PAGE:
Banned Israeli animated film an underground hit in Lebanon

Israel Materials 11 February 2009 06:44 (UTC +04:00)

In the narrow alleys of the Shatila refugee camp, a group of young Palestinians sit around a TV watching a pirated copy of the recently-released hit animation film by Israeli director Ari Folman, Waltz with Bashir, dpa reported.

The audience are paying rapt attention to the spectacle of a film made by an Israeli which deals with one of the most painful episodes in Palestinians' living memory - the Sabra and Shatila massacres of September 1982.

The massacres - of Palestinian men, women and children - were perpetrated over three days by Christian Phalangist militiamen, as Israeli soldiers who were occupying Beirut at the time stood by. The massacres are remembered as one of the most brutal events in Lebanon's bloody recent history, and are infamous across the Middle East.

The exact number killed is - of course - disputed, with estimates ranging from 328 up to 3,500. The killings took place days after the assassination of Phalangist leader and Lebanese president-elect, Bashir Gemayel.

Gemayel gives his name to the innovative animated documentary by Folman, which retells the story of the massacre through the recollections of former Israeli soldiers who, as teenagers, witnessed the aftermath of the killings and took part in the Israeli invasion of Lebanon earlier in 1982.

It begins with Folman, as himself, realizing that he has no memory of his time in Lebanon as a 19-year-old soldier, and proceeds with his attempts to recollect it. It ends with the horror of the camp massacre itself.

The film won the prestigious Palme D'Or award at the Cannes Film Festival, and has been nominated for an Academy Award.

To watch this seminal treatment of one of the key moments in their history, however, the Palestinians in Shatila camp today must obtain a pirated copy of the film, as all Israeli films are still banned in Lebanon - the two countries are in an official state of war.

"I lost my father, my mother and my brother in this massacre, and you don't want me to see what this documentary says about it?" Zeina abu Rudeina asks with incredulity.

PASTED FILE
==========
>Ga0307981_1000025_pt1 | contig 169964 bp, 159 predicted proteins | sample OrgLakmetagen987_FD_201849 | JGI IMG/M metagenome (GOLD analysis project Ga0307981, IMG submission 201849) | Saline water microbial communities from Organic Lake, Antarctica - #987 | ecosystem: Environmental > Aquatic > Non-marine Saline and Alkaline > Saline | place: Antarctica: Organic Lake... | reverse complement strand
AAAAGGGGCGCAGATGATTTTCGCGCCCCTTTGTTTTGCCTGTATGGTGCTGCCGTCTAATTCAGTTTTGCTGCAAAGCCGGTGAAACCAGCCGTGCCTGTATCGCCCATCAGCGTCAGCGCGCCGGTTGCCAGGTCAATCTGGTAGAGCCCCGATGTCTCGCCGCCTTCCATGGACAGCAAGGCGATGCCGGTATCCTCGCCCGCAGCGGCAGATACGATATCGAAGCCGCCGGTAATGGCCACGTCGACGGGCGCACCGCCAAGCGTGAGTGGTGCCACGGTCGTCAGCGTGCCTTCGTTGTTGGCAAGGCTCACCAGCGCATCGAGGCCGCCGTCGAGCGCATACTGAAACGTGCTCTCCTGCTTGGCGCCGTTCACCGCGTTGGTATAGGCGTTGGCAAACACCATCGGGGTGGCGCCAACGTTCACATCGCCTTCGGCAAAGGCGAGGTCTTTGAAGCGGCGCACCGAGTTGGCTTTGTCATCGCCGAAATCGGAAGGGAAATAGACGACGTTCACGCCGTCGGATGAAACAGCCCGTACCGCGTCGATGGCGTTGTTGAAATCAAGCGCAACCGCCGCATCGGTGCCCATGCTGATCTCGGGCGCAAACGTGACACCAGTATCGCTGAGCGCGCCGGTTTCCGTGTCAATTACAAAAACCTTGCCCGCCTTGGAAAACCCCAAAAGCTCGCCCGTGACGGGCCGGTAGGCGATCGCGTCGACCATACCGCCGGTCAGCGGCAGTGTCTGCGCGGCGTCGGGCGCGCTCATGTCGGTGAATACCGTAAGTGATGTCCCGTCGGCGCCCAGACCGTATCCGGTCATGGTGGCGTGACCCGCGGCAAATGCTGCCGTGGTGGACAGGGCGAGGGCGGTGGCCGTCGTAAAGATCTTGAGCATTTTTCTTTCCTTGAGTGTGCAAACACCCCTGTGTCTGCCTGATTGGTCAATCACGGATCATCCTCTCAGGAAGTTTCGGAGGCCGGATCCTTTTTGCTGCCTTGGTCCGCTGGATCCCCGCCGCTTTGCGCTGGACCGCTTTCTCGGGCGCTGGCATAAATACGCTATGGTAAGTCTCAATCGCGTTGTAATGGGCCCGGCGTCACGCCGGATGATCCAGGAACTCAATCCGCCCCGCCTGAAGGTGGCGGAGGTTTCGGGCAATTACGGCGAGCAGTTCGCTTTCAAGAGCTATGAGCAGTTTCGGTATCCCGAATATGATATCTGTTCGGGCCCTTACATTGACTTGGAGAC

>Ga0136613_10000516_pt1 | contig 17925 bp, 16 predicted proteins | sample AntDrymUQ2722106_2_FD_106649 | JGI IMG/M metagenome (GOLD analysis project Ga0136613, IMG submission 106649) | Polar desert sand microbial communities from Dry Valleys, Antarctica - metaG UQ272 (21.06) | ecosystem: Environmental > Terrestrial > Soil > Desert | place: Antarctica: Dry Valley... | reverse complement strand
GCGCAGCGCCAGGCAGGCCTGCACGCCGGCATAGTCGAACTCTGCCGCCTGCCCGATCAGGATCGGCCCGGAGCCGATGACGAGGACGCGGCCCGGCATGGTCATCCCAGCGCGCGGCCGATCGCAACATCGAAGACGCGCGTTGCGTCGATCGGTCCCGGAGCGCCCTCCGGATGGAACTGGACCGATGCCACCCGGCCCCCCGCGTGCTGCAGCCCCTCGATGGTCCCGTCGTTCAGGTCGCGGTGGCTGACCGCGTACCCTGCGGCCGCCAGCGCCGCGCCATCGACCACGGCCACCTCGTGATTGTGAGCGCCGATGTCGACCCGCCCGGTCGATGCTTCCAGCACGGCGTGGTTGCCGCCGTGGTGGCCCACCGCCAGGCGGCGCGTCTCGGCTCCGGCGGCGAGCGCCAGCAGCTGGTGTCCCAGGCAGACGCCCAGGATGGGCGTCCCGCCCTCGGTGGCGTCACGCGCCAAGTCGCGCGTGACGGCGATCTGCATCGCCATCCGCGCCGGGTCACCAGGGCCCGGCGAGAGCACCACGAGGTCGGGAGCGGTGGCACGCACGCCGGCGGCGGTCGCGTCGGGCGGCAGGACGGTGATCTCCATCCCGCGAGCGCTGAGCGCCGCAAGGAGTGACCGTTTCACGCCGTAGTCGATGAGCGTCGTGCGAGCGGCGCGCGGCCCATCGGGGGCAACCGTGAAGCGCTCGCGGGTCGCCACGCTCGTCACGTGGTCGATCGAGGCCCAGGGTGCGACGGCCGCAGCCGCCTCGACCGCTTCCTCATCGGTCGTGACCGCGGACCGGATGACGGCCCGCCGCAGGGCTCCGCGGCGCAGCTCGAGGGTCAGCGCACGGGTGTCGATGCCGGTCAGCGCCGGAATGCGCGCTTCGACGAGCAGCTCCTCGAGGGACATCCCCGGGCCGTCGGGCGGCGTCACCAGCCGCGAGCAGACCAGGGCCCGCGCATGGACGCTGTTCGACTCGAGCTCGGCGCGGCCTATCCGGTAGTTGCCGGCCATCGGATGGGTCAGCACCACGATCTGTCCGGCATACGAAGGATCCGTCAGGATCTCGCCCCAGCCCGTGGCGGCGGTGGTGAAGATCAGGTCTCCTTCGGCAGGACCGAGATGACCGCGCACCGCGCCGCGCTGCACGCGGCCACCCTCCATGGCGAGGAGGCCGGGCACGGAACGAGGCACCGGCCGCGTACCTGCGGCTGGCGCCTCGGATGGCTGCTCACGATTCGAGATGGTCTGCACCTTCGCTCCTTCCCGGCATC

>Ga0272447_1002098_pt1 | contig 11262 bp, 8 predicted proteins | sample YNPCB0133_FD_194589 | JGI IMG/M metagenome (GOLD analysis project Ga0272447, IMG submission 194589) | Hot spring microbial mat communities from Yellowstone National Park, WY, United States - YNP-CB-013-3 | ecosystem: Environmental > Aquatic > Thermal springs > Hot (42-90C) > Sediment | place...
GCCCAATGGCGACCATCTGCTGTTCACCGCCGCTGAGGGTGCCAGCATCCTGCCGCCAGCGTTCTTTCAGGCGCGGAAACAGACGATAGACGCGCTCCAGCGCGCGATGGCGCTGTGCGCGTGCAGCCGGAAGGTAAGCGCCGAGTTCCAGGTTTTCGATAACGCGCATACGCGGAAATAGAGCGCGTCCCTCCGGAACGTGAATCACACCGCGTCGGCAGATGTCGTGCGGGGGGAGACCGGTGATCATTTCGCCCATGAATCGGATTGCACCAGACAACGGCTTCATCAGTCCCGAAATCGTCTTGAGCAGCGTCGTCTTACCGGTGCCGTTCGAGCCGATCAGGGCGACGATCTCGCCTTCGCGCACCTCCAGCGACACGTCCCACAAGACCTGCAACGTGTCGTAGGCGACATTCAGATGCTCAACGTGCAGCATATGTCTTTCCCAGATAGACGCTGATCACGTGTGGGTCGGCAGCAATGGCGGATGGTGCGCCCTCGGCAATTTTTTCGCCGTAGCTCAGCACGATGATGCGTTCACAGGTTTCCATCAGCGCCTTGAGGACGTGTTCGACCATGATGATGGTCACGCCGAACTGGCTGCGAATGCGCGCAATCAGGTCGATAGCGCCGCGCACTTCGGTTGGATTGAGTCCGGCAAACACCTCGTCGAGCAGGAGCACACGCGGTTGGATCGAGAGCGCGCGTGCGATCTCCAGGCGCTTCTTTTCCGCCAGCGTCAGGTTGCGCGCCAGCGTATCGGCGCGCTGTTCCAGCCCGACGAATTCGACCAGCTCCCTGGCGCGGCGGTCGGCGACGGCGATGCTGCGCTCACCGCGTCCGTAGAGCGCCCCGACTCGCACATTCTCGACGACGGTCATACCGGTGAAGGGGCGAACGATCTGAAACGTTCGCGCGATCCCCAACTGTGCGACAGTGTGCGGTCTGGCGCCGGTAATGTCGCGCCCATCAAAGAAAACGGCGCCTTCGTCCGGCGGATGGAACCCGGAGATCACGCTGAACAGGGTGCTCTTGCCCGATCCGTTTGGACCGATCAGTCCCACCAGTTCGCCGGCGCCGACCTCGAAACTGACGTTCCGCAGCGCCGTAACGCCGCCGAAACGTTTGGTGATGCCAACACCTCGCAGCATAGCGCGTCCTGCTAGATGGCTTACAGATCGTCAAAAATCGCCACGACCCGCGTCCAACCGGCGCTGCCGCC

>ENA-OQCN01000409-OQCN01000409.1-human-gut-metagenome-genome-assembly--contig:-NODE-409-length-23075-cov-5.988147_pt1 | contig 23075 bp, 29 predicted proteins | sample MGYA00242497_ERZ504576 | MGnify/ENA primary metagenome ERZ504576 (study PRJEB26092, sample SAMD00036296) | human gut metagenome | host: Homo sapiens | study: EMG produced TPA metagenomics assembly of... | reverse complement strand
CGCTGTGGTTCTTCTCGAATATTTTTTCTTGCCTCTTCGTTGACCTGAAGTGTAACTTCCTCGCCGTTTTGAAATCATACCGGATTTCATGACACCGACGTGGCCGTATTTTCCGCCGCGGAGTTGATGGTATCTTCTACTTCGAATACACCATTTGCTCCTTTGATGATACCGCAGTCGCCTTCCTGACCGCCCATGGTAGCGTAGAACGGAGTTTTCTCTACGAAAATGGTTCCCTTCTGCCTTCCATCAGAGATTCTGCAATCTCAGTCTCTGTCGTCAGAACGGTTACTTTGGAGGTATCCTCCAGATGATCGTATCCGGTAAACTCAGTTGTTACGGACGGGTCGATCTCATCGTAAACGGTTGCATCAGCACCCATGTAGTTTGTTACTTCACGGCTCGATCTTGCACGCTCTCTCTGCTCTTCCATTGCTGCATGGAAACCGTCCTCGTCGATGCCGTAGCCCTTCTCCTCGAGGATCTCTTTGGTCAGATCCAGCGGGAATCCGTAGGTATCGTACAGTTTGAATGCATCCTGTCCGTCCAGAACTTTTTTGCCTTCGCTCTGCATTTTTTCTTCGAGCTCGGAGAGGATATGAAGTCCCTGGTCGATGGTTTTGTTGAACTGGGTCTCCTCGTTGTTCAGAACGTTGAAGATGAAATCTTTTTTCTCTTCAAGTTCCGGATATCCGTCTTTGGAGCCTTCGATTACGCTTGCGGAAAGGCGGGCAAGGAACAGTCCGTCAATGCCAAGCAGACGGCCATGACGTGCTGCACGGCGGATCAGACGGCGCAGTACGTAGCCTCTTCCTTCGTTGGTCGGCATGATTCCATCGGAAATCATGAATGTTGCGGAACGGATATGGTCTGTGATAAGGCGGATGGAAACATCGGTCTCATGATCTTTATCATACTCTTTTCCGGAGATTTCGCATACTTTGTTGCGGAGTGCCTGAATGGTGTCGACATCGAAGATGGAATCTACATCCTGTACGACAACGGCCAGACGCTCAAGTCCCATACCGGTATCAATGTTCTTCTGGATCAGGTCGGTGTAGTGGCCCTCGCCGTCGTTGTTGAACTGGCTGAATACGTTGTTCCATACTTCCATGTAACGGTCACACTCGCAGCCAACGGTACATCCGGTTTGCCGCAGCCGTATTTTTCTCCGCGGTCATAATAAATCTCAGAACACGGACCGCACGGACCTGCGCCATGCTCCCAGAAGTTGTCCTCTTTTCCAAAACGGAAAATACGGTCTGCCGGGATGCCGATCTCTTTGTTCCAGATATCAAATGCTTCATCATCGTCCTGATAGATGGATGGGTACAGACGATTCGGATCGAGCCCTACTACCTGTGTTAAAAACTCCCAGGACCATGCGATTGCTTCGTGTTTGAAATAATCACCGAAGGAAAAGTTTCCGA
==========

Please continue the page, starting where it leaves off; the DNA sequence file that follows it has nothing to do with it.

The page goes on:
However, despite the official ban, copies of the film DVD are easily available in Beirut's Hamra Street - a busy shopping area.

One shop owner, who requested anonymity, told Deutsche Presse- Agentur dpa that "this week I have sold around 100 copies of the film. If films are banned, people are more keen to ask for it."

Even Lebanon's information minister, Tarek Mitri, told dpa that "I know the film has been legally banned in Lebanon, but I also know people can obtain it easily."

Lokman Salim, an activist with Lebanon's UMAM organization (Lebanese Association for Cultural and Artistic Exchange), which aims to preserve memories of war by screening movies related to Lebanon's conflict-ridden history, has defied the government ban and organized screenings for interested locals.

"It is essential that people see such movies," Lokman said, "this is part of the history of the country. People have a tendency to forget."

One of the most sensitive issues surrounding the Sabra and Shatila massacres is what exactly Israeli military leaders and troops knew - and did - during the killings.

Zeina abu Rudeina said that "the Israelis were just a few blocks away from the camp, and they knew something like this was going to happen. So they turned a blind eye," she said.

"You can clearly understand from the film that the Israelis were positioned around the camp and were aware of what was happening," she added.

Most Palestinians who were watching the film in the camp agreed that it should not have been banned in Lebanon.

Hani, a young man who only wished to be identified by his first name said that "this movie can't change the Palestinian situation ... but it has revived memories of the Israelis ... who seemed to have forgotten that such a massacre ever took place."

"People in this camp are still traumatized by the massacre, just like (the characters in the film)," he said.

Mona Hallak, an activist working to establish a museum of Lebanon's 1975-1990 civil war, said that "it is essential to always remind people of the consequences of war."

"We cannot live in endless silence regarding dark periods of our history," she said.

In the camp at Shatila, where memory is most painful, the process of remembrance can, however, continue to fuel conflict.

"Our nightmares are always focusing on one point," said Hani: "Revenge."